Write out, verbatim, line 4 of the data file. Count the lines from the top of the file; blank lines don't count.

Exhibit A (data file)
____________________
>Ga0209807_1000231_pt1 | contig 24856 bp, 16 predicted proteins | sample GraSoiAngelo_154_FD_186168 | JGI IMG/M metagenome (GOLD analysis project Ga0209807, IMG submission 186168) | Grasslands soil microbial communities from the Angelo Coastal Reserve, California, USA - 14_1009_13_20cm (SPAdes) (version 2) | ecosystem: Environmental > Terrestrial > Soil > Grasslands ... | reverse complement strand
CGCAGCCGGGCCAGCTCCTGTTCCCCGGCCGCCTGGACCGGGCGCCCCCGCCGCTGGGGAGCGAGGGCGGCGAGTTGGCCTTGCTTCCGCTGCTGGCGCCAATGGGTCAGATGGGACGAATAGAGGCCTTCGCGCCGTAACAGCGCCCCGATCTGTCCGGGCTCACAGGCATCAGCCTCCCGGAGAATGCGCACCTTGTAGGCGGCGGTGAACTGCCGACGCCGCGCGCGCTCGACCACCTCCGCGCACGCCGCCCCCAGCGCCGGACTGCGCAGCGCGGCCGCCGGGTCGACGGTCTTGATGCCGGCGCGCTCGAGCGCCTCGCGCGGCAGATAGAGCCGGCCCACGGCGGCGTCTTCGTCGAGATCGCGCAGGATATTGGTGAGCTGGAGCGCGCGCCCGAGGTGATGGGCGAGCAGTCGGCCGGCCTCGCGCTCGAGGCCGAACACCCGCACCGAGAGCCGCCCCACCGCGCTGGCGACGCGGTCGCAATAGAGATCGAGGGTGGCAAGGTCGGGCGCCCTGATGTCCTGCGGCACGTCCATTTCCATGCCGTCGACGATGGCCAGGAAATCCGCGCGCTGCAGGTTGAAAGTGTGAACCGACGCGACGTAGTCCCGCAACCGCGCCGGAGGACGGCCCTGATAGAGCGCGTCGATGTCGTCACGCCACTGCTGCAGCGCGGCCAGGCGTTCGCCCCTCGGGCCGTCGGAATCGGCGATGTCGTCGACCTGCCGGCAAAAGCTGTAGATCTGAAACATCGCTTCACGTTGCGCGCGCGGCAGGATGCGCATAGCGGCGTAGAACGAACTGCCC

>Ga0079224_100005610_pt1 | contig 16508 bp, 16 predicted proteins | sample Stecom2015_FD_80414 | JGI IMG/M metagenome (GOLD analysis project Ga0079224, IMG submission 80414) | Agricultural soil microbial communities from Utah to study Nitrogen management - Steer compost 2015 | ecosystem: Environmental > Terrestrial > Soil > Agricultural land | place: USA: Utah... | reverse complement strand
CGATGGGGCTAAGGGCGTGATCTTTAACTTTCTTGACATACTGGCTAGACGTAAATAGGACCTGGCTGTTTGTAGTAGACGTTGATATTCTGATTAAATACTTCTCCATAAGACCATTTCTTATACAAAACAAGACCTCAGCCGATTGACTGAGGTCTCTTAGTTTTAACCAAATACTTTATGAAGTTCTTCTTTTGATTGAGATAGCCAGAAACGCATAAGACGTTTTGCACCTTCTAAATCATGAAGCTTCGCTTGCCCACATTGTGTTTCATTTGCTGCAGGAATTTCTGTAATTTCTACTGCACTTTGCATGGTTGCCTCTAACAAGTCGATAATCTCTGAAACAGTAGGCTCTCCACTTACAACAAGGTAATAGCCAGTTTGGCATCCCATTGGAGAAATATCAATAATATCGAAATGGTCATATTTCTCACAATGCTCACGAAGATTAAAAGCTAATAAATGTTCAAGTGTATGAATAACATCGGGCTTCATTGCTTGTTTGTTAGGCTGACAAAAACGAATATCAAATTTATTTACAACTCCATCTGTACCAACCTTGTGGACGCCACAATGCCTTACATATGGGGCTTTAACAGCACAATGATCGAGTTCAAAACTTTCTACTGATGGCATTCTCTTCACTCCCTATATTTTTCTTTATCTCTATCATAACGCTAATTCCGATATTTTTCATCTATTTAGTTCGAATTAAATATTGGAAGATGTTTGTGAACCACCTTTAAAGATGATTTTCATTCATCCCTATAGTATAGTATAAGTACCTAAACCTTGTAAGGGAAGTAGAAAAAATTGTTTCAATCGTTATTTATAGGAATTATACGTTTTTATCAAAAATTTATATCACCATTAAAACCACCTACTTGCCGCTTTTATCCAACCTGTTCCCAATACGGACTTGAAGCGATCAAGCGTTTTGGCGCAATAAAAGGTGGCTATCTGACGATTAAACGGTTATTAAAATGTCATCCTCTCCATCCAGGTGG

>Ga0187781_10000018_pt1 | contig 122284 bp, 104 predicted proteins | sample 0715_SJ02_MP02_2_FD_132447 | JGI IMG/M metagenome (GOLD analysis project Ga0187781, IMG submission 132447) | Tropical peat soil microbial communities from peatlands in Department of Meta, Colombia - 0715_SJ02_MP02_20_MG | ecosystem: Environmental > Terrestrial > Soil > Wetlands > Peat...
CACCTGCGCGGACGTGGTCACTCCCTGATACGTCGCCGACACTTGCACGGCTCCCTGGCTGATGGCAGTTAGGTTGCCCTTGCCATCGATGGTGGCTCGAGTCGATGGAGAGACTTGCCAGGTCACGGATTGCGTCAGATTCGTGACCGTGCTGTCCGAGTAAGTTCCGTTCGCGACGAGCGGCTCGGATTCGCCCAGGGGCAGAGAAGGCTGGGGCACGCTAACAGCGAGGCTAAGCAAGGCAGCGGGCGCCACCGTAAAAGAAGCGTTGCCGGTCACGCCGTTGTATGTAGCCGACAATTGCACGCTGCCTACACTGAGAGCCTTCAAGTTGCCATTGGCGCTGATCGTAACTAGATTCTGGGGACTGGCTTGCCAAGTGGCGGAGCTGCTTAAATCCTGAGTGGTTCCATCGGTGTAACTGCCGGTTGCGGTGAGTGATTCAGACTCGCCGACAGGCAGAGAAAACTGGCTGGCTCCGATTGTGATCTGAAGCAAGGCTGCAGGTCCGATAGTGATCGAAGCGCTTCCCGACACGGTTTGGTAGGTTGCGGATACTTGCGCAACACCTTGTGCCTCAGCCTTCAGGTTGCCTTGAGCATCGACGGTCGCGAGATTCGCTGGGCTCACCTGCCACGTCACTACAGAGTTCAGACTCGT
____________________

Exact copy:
CGATGGGGCTAAGGGCGTGATCTTTAACTTTCTTGACATACTGGCTAGACGTAAATAGGACCTGGCTGTTTGTAGTAGACGTTGATATTCTGATTAAATACTTCTCCATAAGACCATTTCTTATACAAAACAAGACCTCAGCCGATTGACTGAGGTCTCTTAGTTTTAACCAAATACTTTATGAAGTTCTTCTTTTGATTGAGATAGCCAGAAACGCATAAGACGTTTTGCACCTTCTAAATCATGAAGCTTCGCTTGCCCACATTGTGTTTCATTTGCTGCAGGAATTTCTGTAATTTCTACTGCACTTTGCATGGTTGCCTCTAACAAGTCGATAATCTCTGAAACAGTAGGCTCTCCACTTACAACAAGGTAATAGCCAGTTTGGCATCCCATTGGAGAAATATCAATAATATCGAAATGGTCATATTTCTCACAATGCTCACGAAGATTAAAAGCTAATAAATGTTCAAGTGTATGAATAACATCGGGCTTCATTGCTTGTTTGTTAGGCTGACAAAAACGAATATCAAATTTATTTACAACTCCATCTGTACCAACCTTGTGGACGCCACAATGCCTTACATATGGGGCTTTAACAGCACAATGATCGAGTTCAAAACTTTCTACTGATGGCATTCTCTTCACTCCCTATATTTTTCTTTATCTCTATCATAACGCTAATTCCGATATTTTTCATCTATTTAGTTCGAATTAAATATTGGAAGATGTTTGTGAACCACCTTTAAAGATGATTTTCATTCATCCCTATAGTATAGTATAAGTACCTAAACCTTGTAAGGGAAGTAGAAAAAATTGTTTCAATCGTTATTTATAGGAATTATACGTTTTTATCAAAAATTTATATCACCATTAAAACCACCTACTTGCCGCTTTTATCCAACCTGTTCCCAATACGGACTTGAAGCGATCAAGCGTTTTGGCGCAATAAAAGGTGGCTATCTGACGATTAAACGGTTATTAAAATGTCATCCTCTCCATCCAGGTGG